Every year the Alaska State Division of Tourism sponsors the Alaska Media Road Show for journalists from around the country to promote Alaska travel and tourism. Not that writers need too much convincing; Alaska is, after all, a state of superlatives. For a family travel writer who spends so much of every summer on the road, in the air, or on the water, the chance to sit down and chat one-to-one about new products and services is gold.
What’s new for 2016? Turns out, plenty. And what follows are some of the trends and products being offered by some of Alaska’s finest tour operators, local businesses, and major players. Family travel is, finally, capturing the attention of the industry, and why not? Those vacations won’t take themselves, parents!
Here’s the skinny from AKontheGO, Alaska’s only family travel resource. —–> BOOM.
Multigen travel will be hottter than ever. Traveling with multiple generations (or “multigen”) in one group can be a bit challenging, but also one of the most rewarding adventures a family can have together. Why Alaska? The combination of active experiences blended with opportunities to sit back and enjoy the scenery make the 49th state an excellent destination for family reunions and groups consisting of multiple grandparents and grandchildren.
Look for companies like
- John Hall’s Alaska and their Grand Slam or Denali Explorer tours to ramp up opportunities for intimate tours with all the hassle handled and plenty of activity for the younger visitors.
- The Waterfall Resort near Ketchikan, now offering a Family Special for 2016, with discounts for families staying and fishing together. Enjoy cozy cabins, hiking, and photography in between dropping a line into the water.
Cruising is getting real. No, really real, with opportunities for visitors to truly immerse themselves in the Alaska way of life.
- Princess Cruises has launched the “North to Alaska” and “Discovery at Sea” programs that aim to provide passengers with experiences that go beyond the typical overview tour. Interested in the marine life habitating our water? Try the Shark Week program. Want the kids to become better acquainted with our rich history? A Klondike Festival is just the event for you, complete with gold panning. The cruise line is also continuing its “Real Alaskans” program, bringing aboard local authors, chefs, and artisans.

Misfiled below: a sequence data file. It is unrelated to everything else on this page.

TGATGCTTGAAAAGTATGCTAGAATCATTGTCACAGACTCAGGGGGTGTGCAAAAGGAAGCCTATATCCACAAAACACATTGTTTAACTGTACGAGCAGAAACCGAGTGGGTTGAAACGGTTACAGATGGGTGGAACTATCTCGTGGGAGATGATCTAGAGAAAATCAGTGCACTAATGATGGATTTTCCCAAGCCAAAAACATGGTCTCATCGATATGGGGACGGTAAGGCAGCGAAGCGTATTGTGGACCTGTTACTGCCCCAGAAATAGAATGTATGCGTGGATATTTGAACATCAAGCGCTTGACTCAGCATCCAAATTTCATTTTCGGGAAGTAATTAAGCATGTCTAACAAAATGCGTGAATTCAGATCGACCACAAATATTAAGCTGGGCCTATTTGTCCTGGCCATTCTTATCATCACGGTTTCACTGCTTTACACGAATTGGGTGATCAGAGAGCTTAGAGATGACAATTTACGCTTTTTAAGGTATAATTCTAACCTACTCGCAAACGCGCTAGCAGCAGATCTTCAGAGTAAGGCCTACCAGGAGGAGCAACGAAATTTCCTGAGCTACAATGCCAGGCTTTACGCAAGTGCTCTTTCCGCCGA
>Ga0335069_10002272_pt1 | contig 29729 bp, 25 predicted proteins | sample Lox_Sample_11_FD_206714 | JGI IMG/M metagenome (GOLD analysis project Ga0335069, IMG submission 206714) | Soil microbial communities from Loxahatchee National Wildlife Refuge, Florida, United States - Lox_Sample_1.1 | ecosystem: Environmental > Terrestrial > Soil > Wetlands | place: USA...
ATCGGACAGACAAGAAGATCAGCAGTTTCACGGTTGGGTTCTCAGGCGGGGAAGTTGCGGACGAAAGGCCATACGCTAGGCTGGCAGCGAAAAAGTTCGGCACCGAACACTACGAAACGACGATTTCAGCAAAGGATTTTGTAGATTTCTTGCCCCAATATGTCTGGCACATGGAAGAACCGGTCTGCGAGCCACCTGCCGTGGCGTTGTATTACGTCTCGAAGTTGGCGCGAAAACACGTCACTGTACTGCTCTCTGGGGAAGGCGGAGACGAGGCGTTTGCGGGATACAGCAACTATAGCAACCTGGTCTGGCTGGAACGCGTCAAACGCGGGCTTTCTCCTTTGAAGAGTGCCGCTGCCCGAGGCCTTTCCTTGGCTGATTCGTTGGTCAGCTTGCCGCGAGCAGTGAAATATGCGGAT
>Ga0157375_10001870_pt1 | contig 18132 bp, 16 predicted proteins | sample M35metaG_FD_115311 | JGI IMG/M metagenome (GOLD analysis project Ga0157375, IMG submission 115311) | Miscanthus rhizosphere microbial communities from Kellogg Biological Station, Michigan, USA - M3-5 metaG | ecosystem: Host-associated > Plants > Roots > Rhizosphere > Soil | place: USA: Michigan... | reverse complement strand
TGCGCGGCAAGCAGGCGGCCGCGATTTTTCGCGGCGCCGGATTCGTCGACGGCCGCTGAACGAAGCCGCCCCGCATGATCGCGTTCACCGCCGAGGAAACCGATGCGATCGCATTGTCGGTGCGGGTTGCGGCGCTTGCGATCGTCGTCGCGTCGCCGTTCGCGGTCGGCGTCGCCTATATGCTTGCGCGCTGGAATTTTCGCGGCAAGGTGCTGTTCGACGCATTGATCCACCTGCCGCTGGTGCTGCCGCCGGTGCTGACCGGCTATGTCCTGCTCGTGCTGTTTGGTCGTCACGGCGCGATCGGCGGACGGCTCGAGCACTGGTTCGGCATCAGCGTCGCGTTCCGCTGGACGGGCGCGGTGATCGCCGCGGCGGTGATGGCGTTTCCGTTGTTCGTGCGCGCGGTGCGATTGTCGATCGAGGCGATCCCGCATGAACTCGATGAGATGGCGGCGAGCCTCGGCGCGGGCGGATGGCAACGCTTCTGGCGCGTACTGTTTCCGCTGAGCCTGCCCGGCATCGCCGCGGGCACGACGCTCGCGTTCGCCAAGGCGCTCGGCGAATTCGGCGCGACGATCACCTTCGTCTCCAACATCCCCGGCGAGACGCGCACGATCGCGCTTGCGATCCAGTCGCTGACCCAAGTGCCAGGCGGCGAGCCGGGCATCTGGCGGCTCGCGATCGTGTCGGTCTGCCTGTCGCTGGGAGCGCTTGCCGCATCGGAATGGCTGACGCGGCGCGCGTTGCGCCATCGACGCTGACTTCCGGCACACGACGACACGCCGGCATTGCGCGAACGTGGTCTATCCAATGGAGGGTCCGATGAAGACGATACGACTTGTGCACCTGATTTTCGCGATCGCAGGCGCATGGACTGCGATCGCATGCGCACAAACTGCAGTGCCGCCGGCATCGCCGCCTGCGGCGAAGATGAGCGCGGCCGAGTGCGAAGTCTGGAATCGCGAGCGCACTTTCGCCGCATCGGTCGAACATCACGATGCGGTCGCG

National parks are partying on. 2016 is going to be a big year for Alaska’s national parks. With a 100th anniversary coming up in August, next year will be full of special events, opportunities, and new exhibits. Klondike Gold Rush National Historic Landmark in Skagway is rolling out a new museum about famous (and slightly obnoxious) Soapy Smith; Glacier Bay National Park is officially opening the new Huna Tribal House at Bartlett Cove; and (this is big), Lake Clark National Park will open its first public use cabin, ever. Paddle, fish, hike, or simply embrace this special place, former home of Dick Proenneke of “One Man’s Wilderness,” and be amazed. Called “Woodward Cabin,” this is sure to be a popular destination for remote-loving families. Including us.
Outdoor family time is prime time. Finally, soft adventure is including kids younger than 10. Liquid Adventures in Seward has rolled out a new line of SUP (stand-up paddle boarding) day trips for nearly every age and ability, and overnight kayaking trips that spend time exploring quiet bays of this geologically and glacially-rich part of Kenai Fjords National Park. Alaska Wildland Adventures has a package tailored for families called the Ultimate Alaska Adventure, with a dedicated trip leader who gets to know kids and their preferred outside activities. Try horseback riding, floating, kayaking, hiking, and even a floatplane trip. It’s the package worth investing in for a once-in-a-lifetime family trip.
Not sure which style of trendy Alaska travel is for you? Ask us. We’re happy to help. Find AKontheGO on Facebook and Twitter, or shoot an email to email@example.com. And don’t forget to subscribe to our blog post updates so you don’t miss a minute of Alaska family travel information. Sign up at the bottom of this page.